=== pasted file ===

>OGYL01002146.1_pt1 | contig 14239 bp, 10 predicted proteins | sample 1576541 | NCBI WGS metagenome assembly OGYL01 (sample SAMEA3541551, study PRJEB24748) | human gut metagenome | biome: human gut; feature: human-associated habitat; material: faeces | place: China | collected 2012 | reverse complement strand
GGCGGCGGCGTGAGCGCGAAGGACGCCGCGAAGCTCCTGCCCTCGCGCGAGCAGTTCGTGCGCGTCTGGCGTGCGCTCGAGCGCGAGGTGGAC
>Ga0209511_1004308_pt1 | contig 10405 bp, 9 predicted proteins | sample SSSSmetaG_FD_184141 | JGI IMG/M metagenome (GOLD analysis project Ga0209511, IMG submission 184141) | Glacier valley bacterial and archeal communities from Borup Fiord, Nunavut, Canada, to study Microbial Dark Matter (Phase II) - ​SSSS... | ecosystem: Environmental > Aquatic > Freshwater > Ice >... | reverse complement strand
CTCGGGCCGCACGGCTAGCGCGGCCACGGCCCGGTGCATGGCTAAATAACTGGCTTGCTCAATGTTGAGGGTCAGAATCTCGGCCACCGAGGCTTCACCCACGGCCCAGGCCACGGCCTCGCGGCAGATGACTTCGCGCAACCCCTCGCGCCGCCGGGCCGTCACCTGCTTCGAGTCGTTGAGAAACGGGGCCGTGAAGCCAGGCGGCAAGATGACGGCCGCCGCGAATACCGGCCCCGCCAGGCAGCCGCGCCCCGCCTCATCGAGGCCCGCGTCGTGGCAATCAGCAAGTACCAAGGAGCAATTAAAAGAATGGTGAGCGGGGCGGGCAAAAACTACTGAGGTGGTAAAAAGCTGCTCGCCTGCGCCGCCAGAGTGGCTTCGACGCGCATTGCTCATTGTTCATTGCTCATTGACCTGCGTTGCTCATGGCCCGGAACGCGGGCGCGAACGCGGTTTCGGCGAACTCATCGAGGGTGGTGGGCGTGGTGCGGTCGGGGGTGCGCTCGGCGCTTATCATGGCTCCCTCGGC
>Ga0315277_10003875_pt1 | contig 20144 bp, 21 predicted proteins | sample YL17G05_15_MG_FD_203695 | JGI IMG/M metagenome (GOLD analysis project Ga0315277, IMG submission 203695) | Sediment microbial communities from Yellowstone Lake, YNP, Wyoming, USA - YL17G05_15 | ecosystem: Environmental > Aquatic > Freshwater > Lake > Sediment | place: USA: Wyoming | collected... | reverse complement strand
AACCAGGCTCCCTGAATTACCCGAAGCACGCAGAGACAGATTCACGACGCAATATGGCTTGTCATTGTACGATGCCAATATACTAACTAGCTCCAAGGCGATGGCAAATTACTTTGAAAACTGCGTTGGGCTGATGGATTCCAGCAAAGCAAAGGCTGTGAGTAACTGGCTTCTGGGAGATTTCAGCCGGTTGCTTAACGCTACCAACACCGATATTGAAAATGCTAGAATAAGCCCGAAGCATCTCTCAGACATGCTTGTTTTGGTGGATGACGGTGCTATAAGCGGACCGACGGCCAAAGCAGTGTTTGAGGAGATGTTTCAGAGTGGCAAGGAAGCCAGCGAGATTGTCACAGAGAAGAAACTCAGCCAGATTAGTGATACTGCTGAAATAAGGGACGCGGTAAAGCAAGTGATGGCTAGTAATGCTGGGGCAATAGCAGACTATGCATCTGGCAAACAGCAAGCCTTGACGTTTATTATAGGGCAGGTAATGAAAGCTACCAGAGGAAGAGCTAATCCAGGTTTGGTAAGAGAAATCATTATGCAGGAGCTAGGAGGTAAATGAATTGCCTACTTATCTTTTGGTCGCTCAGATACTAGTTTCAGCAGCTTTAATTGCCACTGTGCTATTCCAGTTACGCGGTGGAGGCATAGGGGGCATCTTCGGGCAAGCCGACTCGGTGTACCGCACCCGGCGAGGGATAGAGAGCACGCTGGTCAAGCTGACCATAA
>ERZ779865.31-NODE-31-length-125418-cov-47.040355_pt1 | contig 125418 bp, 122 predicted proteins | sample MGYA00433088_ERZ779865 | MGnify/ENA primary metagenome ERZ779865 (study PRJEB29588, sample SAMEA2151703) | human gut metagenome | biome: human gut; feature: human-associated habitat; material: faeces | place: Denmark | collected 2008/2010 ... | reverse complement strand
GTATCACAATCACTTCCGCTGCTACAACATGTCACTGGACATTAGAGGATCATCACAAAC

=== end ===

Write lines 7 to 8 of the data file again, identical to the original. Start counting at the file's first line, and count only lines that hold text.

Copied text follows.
>ERZ779865.31-NODE-31-length-125418-cov-47.040355_pt1 | contig 125418 bp, 122 predicted proteins | sample MGYA00433088_ERZ779865 | MGnify/ENA primary metagenome ERZ779865 (study PRJEB29588, sample SAMEA2151703) | human gut metagenome | biome: human gut; feature: human-associated habitat; material: faeces | place: Denmark | collected 2008/2010 ... | reverse complement strand
GTATCACAATCACTTCCGCTGCTACAACATGTCACTGGACATTAGAGGATCATCACAAAC